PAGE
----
MR: I know that you had YRP out in December of 2013, so I can’t really say it was a quiet year. But you technically didn’t have anything new out this year, except the music video for “Light.” Were you just laying low this year? Are you plotting for big year in 2015?
KA: I don’t know if we purposely planned to have a bigger 2015, but we put out the album, we pushed that, and we put out the video. This summer was really when this next project came about. I guess you can say from that point on, I was really quiet—except for shows here and there. There were points—especially during summer—where there a few weeks when I was just recording non-stop and writing, doing new stuff, doing features, and just staying busy. I’m also a big proponent that you have to live a little before you get out and do the next thing. There had to be a natural occurrence of life, because otherwise what are you doing? What are you getting across if you don’t have any new experiences to share?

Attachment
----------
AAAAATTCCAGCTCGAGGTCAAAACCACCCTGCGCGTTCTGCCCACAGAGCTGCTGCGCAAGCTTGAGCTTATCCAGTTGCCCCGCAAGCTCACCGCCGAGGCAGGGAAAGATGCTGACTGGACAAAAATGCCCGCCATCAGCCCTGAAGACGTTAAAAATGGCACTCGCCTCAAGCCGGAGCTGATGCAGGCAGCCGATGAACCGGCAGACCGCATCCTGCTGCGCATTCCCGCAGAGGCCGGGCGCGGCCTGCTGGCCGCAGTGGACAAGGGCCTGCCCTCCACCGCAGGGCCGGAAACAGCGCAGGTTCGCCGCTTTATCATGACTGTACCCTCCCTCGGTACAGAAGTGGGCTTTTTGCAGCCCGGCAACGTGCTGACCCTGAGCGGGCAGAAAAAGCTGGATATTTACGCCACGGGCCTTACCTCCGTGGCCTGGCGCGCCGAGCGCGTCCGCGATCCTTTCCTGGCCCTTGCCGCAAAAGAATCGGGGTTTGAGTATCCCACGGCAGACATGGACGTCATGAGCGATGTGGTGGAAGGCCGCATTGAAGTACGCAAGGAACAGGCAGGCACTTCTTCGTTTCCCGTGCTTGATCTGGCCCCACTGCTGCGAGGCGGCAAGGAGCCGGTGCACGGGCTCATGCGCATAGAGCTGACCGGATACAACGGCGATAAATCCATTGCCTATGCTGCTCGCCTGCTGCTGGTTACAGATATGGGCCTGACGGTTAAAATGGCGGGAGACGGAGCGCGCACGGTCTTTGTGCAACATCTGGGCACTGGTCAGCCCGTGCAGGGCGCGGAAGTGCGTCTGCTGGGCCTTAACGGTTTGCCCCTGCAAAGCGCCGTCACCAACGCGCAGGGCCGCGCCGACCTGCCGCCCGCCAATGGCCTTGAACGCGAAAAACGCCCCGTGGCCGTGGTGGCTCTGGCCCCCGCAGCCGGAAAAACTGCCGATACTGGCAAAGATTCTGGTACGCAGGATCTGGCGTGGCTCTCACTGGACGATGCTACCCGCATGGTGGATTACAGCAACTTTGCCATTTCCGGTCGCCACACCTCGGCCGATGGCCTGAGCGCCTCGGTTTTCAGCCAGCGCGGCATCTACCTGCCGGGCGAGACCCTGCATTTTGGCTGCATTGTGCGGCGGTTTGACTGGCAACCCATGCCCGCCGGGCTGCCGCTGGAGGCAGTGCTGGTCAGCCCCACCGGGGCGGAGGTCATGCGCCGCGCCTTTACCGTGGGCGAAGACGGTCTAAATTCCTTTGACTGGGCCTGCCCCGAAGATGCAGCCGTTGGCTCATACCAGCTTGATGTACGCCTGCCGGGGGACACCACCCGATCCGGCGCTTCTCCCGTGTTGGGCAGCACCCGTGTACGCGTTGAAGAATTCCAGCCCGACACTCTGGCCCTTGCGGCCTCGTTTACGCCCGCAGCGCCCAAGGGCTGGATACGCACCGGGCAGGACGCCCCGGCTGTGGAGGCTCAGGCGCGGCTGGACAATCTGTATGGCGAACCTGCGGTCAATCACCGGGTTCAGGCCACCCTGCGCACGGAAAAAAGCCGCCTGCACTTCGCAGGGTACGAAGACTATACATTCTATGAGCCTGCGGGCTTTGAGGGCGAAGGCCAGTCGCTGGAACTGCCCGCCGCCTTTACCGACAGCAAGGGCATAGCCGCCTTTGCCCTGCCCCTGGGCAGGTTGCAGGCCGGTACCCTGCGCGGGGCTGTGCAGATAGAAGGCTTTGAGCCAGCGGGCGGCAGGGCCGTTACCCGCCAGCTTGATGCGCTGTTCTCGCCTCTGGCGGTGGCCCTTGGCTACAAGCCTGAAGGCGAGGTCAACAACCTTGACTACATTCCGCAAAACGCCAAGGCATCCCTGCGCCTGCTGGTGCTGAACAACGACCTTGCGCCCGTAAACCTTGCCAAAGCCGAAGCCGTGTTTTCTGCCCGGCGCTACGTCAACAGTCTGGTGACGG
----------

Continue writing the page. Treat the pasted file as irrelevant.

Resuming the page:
MR: Then what have you lived? I mean, what have you learned during the—I don’t want to say “lull”—during the writing period? What are we going to hear in the new album that we didn’t in YRP or In The Making?
KA: It’s just bigger. I wanted to see how big I could make this record. I think that’s always my mindset for doing these projects. How big, but also how balanced? How far can we push things? What have I learned in all my years of making beats? With every project, I think I’m getting just a little bit closer. I’m using a lot more live instruments. I’ve added a couple more violins, and me playing guitar, me doing a lot more singing. There’s a ballad on this album, it’s actually the title track, and I sing on it. There’s strings, piano, me singing, harmonies, and crazy, dreamy stuff all over the place.
MR: You don’t have to answer this if it’s too personal, but I noticed from your personal Facebook account that you’ve seemed discouraged lately, but you’ve recently sort of found your step again. Is that accurate, and is there anything behind the change in attitude?